Many disease processes are characterized by substantially different mechanical properties than surrounding normal tissue. This accounts for the efficacy of palpation as a clinical technique to detect cancer and other abnormalities. Indeed, many tumors of the thyroid, breast, and prostate are still first detected by this centuries- old diagnostic technique. Unfortunately, palpation is a subjective technique and small or inaccessible abnormalities cannot be detected by touch. Conventional imaging methods such as ultrasound, computed tomography (CT), and magnetic resonance imaging (MRI) do not provide information that is in any way analogous. The goal of this research is to develop, validate, explore and identify high-impact applications of a new diagnostic imaging technology for quantitatively assessing the mechanical properties of tissues. We call this technique Magnetic Resonance Elastography (MRE). Mechanical waves are generated in tissue and a remarkably sensitive phase-contrast MRI technique, using synchronous motion-sensitizing gradients, is used to directly image the pattern of wave propagation. Specially-developed mathematical algorithms are used to analyze the wave images and to generate quantitative images depicting the stiffness and other mechanical properties of tissue. At the onset of this research, the central hypothesis was that MRE can be successfully implemented as a practical scientific and clinical tool and that it would be useful for detecting and characterizing focal and diffuse disease processes that may be difficult to investigate by other methods. The research in the last cycle of this grant has confirmed this hypothesis by developing, validating, and introducing into clinical research an MRE- based technique for diagnosing chronic liver disease. The research has indicated that in this role, MRE is a more-comfortable, safer, less-expensive alternative to biopsy. The research plan for the next grant cycle includes investigations to further understand and develop the underlying technology of MRE, to develop practical methods for applying other applications, and to explore promising new applications in diagnosing disease. The research plan involves theoretical work, basic MRI pulse sequence development, device engineering, studies of animal and human tissue specimens, and protocol testing studies with normal and patient volunteers. Further progress is expected to provide an increasingly useful imaging tool with capabilities to: (1) noninvasively "palpate by imaging" regions of the body that are beyond the reach of the physician's hand, (2) delineate tumors and other abnormalities before they are severe enough to detect by touch, (3) provide greater sensitivity for assessing changes in tissue mechanical properties, and (4) provide useful new quantitative imaging biomarkers for characterizing tissue properties.

Public Health Relevance

This research will develop and explore a new imaging technology (MR Elastography) that provides unique diagnostic information that cannot be obtained using conventional imaging techniques. The research has already shown that MR Elastography has a promising role in detection of important complications of chronic liver disease, an important health problem in the US and worldwide, as an alternative to invasive biopsy. MR Elastography has many other potential applications, such as cancer detection.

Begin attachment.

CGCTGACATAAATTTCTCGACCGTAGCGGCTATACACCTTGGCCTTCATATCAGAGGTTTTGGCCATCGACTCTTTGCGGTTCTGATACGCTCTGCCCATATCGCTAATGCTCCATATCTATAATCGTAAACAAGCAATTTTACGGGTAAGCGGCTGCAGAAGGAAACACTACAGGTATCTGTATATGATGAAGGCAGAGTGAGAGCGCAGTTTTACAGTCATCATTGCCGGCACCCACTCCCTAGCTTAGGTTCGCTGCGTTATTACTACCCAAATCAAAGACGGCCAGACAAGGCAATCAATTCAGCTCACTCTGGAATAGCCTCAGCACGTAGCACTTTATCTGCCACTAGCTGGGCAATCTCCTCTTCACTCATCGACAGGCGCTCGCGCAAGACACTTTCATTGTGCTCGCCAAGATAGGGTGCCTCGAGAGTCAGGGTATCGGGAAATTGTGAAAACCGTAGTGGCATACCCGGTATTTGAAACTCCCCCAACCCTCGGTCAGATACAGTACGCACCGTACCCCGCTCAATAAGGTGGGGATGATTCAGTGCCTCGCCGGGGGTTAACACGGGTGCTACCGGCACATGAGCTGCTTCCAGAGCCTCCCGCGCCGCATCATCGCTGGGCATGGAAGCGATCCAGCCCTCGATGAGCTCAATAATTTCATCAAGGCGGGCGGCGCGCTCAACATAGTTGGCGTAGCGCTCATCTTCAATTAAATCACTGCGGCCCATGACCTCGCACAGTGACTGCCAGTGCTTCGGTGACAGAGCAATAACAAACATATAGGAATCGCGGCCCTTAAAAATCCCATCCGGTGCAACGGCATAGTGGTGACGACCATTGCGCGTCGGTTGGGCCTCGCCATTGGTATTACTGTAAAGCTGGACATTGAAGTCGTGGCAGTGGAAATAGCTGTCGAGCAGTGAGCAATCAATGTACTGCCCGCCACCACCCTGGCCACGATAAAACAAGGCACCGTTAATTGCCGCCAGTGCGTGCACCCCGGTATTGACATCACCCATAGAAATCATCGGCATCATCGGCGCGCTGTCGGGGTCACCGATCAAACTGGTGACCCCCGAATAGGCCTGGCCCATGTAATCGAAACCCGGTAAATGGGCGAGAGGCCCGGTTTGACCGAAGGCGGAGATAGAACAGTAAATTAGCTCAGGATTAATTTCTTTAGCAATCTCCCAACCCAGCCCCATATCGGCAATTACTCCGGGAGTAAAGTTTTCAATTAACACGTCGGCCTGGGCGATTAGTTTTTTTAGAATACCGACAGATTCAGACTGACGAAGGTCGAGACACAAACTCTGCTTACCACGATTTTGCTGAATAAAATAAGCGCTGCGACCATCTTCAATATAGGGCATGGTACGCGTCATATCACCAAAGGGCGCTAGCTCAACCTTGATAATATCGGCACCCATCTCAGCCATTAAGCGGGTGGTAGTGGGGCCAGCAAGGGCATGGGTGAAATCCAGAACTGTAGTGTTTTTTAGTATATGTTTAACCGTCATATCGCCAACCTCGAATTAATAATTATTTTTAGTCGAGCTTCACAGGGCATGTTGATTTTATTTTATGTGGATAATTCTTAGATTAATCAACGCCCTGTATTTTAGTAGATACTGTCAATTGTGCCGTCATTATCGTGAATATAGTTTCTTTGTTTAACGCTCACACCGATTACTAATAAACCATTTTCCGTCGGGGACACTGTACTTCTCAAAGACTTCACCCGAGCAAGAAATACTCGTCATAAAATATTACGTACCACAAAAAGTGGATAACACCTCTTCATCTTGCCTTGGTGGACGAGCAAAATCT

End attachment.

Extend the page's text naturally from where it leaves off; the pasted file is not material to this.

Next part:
Agency
National Institute of Health (NIH)
Institute
National Institute of Biomedical Imaging and Bioengineering (NIBIB)
Type
Research Project (R01)
Project #
5R01EB001981-14
Application #
8435481
Study Section
Medical Imaging Study Section (MEDI)
Program Officer
Liu, Guoying
Project Start
1997-07-05
Project End
2015-03-31
Budget Start
2013-04-01
Budget End
2015-03-31
Support Year
14
Fiscal Year
2013
Total Cost
$321,618
Indirect Cost
$117,675
Name
Mayo Clinic, Rochester
Department
Type
DUNS #
006471700
City
Rochester
State
MN
Country
United States
Zip Code
55905
Singh, Siddharth; Venkatesh, Sudhakar K; Keaveny, Andrew et al. (2016) Diagnostic accuracy of magnetic resonance elastography in liver transplant recipients: A pooled analysis. Ann Hepatol 15:363-76
Anderson, Aaron T; Van Houten, Elijah E W; McGarry, Matthew D J et al. (2016) Observation of direction-dependent mechanical properties in the human brain with multi-excitation MR elastography. J Mech Behav Biomed Mater 59:538-46
Dzyubak, Bogdan; Venkatesh, Sudhakar K; Manduca, Armando et al. (2016) Automated liver elasticity calculation for MR elastography. J Magn Reson Imaging 43:1055-63
Huston 3rd, John; Murphy, Matthew C; Boeve, Bradley F et al. (2016) Magnetic resonance elastography of frontotemporal dementia. J Magn Reson Imaging 43:474-8
Fattahi, N; Arani, A; Perry, A et al. (2016) MR Elastography Demonstrates Increased Brain Stiffness in Normal Pressure Hydrocephalus. AJNR Am J Neuroradiol 37:462-7
Loomba, Rohit; Cui, Jeffrey; Wolfson, Tanya et al. (2016) Novel 3D Magnetic Resonance Elastography for the Noninvasive Diagnosis of Advanced Fibrosis in NAFLD: A Prospective Study. Am J Gastroenterol 111:986-94
Johnson, Curtis L; Schwarb, Hillary; D J McGarry, Matthew et al. (2016) Viscoelasticity of subcortical gray matter structures. Hum Brain Mapp 37:4221-4233
Yin, Meng; Glaser, Kevin J; Talwalkar, Jayant A et al. (2016) Hepatic MR Elastography: Clinical Performance in a Series of 1377 Consecutive Examinations. Radiology 278:114-24
Chen, Qingshan; Wang, Hua-jun; Gay, Ralph E et al. (2016) Quantification of Myofascial Taut Bands. Arch Phys Med Rehabil 97:67-73
Zhang, Jiming; Arena, Claudio; Pednekar, Amol et al. (2016) Short-Term Repeatability of Magnetic Resonance Elastography at 3.0T: Effects of Motion-Encoding Gradient Direction, Slice Position, and Meal Ingestion. J Magn Reson Imaging 43:704-12

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